In this comparison, be honest: More green jobs will mean fewer other jobs. But, define those other jobs, which in the context of the Central Valley, looks good for green, local communities, and labor. Yes, massive solar installations on denuded and fallowed lands will lose farm labor jobs, but they will gain full-time, year-round solar industry employment. In addition, consider how these jobs will cut into unemployment. Mendota claims to be freaked out because its official unemployment rate is over 30%, which is sad and awful, but not much worse than it was during good economic times. Mendotans should be screaming mad at their infrastructure and local government for never trying to get good, steady work developed in its region, but now, with the potential for farming solar, they should be demanding space for these full-time jobs with better wages and benefits.

So, show the math. In the best of times you may lose, say, 2000 ag. jobs to a particular project, but gain 500 green jobs. However, the 500 jobs we'd support would be at, say $15-20/hr., + benefits + full-time work, vs. the current $8-10/hr. seasonal work without benefits. In addition, your ag. jobs aren't there right now, anyway, due to drought and a bad economy, so note that turning fallowed lands benefits locals without driving away current agriculture.

If you add an honest conversation about the created jobs to the benefits of carbon-negative projects and lower impacts on ecosystems, you speak not only to the current budget crisis and economic climate, but also to future quality of life issues for local communities.

Last, attack opponents by pointing out that the status quo vis a vis bad jobs and unsustainable environmental practices is what got us into our current economic crisis. For example, if first-time homebuyers in the Central Valley had full-time work with good wages, they would have been much less susceptible to predatory lending practices. They also would have been more able and willing to help with diesel truck retro-fits to improve air quality. Had they been given access to sustainable and alternative energy sources for transportation, or even mass transit, we would have been able to weather the oil market instability which helped drive down the consumer economy just before the financial crisis hit. We have been good at telling people what will happen, but maybe its time to explain what just happened in light of bad environmental and jobs practices, and then offer the alternative in the form of sustainable jobs with good wages and benefits.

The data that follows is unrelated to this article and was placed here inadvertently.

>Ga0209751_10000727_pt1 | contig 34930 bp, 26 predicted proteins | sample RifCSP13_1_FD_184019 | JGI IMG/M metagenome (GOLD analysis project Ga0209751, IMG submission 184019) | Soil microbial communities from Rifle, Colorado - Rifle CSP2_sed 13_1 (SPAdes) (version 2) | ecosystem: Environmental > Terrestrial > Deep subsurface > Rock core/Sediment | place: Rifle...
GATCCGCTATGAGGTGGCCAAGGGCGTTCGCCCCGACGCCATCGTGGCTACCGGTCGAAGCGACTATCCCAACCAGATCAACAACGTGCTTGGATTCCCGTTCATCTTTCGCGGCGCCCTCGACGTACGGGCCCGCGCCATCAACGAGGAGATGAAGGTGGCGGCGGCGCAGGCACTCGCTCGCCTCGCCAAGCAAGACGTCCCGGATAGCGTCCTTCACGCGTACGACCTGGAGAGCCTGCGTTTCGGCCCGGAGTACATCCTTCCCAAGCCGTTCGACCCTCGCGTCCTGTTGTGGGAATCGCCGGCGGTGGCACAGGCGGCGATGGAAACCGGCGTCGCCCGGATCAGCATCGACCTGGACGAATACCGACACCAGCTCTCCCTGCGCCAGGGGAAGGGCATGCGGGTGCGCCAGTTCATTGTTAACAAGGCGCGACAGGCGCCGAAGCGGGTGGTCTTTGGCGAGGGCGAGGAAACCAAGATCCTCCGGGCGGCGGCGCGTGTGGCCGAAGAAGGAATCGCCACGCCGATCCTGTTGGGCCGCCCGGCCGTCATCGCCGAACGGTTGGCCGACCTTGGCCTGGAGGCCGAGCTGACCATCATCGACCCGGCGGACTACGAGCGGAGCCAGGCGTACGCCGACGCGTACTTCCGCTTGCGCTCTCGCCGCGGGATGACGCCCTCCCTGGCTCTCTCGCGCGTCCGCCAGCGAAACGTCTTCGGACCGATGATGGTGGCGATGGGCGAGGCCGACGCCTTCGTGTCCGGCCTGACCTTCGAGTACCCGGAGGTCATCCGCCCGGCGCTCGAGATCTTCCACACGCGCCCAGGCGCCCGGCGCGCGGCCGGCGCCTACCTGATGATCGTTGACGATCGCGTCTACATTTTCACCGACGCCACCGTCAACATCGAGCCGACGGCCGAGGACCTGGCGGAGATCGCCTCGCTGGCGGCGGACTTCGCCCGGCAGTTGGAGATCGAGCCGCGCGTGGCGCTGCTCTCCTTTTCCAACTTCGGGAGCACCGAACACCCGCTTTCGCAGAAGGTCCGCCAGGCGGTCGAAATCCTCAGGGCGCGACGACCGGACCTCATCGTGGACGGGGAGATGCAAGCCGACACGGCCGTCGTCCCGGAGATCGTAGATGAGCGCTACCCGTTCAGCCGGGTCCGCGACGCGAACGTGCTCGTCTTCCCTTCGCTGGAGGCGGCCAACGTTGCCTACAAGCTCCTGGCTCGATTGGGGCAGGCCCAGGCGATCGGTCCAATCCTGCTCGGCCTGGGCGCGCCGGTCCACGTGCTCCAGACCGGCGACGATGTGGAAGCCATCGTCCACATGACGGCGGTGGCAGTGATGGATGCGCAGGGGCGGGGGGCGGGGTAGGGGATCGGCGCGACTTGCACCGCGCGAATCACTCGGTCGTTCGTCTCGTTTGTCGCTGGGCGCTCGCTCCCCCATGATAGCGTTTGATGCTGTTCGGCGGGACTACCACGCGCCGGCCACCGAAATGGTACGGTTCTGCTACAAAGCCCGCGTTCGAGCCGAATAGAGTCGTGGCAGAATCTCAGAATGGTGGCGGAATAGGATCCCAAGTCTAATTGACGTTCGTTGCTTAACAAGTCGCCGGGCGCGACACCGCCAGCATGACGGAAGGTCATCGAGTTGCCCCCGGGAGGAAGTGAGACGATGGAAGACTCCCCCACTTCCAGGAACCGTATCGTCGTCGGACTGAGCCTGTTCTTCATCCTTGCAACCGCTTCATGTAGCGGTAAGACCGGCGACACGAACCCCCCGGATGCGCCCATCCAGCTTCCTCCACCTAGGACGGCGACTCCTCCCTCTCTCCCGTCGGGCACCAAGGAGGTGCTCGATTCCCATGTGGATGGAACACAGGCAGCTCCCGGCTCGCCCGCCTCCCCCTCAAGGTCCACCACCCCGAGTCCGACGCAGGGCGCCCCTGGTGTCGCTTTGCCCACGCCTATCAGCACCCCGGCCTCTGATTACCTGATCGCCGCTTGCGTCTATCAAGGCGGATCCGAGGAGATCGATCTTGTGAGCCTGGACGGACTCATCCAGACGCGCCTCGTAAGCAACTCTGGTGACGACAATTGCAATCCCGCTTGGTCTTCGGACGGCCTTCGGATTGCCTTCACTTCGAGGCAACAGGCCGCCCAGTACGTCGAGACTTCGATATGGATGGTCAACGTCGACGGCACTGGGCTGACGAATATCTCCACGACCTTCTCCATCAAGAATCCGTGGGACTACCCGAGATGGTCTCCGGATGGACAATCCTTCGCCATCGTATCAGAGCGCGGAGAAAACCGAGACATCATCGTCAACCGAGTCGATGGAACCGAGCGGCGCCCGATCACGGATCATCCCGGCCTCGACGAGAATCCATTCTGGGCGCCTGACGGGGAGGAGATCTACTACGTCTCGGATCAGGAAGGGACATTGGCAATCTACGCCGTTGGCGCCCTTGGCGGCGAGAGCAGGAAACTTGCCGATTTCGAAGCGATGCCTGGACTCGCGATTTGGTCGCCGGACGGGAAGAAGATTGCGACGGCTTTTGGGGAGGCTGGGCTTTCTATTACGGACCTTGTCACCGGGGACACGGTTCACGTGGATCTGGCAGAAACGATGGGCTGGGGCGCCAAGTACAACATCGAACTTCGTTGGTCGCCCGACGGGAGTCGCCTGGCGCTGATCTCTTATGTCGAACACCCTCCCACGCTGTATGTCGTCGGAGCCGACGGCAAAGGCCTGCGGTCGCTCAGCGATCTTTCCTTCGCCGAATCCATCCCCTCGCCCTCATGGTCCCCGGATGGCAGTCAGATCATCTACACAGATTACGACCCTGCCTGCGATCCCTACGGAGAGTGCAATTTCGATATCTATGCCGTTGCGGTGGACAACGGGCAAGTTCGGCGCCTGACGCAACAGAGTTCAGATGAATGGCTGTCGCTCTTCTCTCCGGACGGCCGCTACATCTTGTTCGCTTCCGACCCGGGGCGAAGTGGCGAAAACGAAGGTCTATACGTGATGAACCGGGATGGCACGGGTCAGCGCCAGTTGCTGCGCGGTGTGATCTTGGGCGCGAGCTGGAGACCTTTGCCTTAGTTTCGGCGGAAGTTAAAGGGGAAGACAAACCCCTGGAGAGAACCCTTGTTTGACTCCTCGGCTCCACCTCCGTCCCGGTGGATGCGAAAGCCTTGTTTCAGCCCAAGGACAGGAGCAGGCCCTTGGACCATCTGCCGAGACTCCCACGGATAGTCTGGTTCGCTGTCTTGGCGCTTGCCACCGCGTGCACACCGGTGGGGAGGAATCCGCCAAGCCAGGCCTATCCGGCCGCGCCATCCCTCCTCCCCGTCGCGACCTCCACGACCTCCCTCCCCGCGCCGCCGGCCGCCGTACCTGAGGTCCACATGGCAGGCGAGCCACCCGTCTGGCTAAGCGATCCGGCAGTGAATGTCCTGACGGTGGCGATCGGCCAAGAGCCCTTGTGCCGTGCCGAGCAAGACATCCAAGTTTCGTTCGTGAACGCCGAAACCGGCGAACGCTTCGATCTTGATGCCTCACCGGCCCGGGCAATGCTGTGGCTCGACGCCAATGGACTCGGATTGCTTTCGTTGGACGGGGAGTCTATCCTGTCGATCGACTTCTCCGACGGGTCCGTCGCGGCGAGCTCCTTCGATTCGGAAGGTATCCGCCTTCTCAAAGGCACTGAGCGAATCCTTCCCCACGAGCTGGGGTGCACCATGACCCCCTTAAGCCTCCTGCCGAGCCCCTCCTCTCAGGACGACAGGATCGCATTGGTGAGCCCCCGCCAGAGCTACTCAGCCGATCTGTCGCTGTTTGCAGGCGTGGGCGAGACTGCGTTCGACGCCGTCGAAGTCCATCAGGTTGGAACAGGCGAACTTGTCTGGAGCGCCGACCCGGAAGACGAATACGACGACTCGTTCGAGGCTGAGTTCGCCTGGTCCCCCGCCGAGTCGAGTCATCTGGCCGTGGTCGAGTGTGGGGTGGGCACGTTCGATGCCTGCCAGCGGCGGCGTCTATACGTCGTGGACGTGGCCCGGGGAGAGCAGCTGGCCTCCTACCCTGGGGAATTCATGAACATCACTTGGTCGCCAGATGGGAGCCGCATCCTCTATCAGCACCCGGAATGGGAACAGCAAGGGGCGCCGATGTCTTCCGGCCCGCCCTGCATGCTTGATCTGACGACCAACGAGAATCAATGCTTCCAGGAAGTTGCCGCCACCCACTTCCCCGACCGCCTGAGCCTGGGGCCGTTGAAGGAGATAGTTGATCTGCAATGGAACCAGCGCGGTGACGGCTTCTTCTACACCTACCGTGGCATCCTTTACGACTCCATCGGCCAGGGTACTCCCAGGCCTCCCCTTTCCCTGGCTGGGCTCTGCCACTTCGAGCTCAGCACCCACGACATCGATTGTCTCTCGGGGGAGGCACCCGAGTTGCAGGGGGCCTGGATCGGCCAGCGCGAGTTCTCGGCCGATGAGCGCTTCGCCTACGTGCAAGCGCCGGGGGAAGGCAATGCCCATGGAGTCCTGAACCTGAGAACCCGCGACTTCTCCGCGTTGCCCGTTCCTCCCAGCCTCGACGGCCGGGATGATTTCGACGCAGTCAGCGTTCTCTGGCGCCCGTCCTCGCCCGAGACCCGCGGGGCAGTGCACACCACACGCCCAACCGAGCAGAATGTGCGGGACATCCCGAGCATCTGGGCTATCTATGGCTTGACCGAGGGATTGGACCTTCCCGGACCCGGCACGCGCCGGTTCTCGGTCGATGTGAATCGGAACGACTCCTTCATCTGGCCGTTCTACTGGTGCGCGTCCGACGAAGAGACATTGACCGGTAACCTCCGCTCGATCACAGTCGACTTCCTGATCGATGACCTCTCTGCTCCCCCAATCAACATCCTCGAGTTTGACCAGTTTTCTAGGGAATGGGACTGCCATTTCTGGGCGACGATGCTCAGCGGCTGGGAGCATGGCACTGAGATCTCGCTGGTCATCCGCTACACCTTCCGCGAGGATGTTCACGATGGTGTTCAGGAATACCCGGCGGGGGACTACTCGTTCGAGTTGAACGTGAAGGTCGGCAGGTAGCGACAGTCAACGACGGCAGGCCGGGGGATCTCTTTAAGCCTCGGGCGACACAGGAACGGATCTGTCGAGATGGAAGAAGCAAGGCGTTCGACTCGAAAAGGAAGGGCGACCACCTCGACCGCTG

It's just a couple of small suggestions.

Monday, November 16, 2009

Carbon sequestration & European reforestation

© 2009 Joshua Stark

Don't let the title scare you off, I'll bring it down a notch, and talk about that issue in a bit.

Last week, I was able to attend a lecture by a researcher from Spain, Dr. Alejandro Caparrós of the Institute of Public Goods & Policies at the Spanish National Research Council. The good doctor gave a fine presentation, even while interrupted mid-lecture by rude Americans with questions. He was well-versed in the actual effects of carbon regulation, because the EU has been actually implementing them for a few years now.
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So, a definition, to get everybody up to speed: Carbon sequestration is the physical act of pulling carbon out of the atmosphere and storing it. Many folks are working on an engineered sequestration, but we have an elegantly designed method in plant life, esp. in trees and other slower-growing plants. Now that you know this (if you hadn't before), you can see the obvious interest in reforestation or avoided degradation of existing forest lands. You can also see the dollar signs appearing in many folks' eyeballs as they look out no longer at pristine forests, but at miles and miles of giant carbon stands and the money they might hold.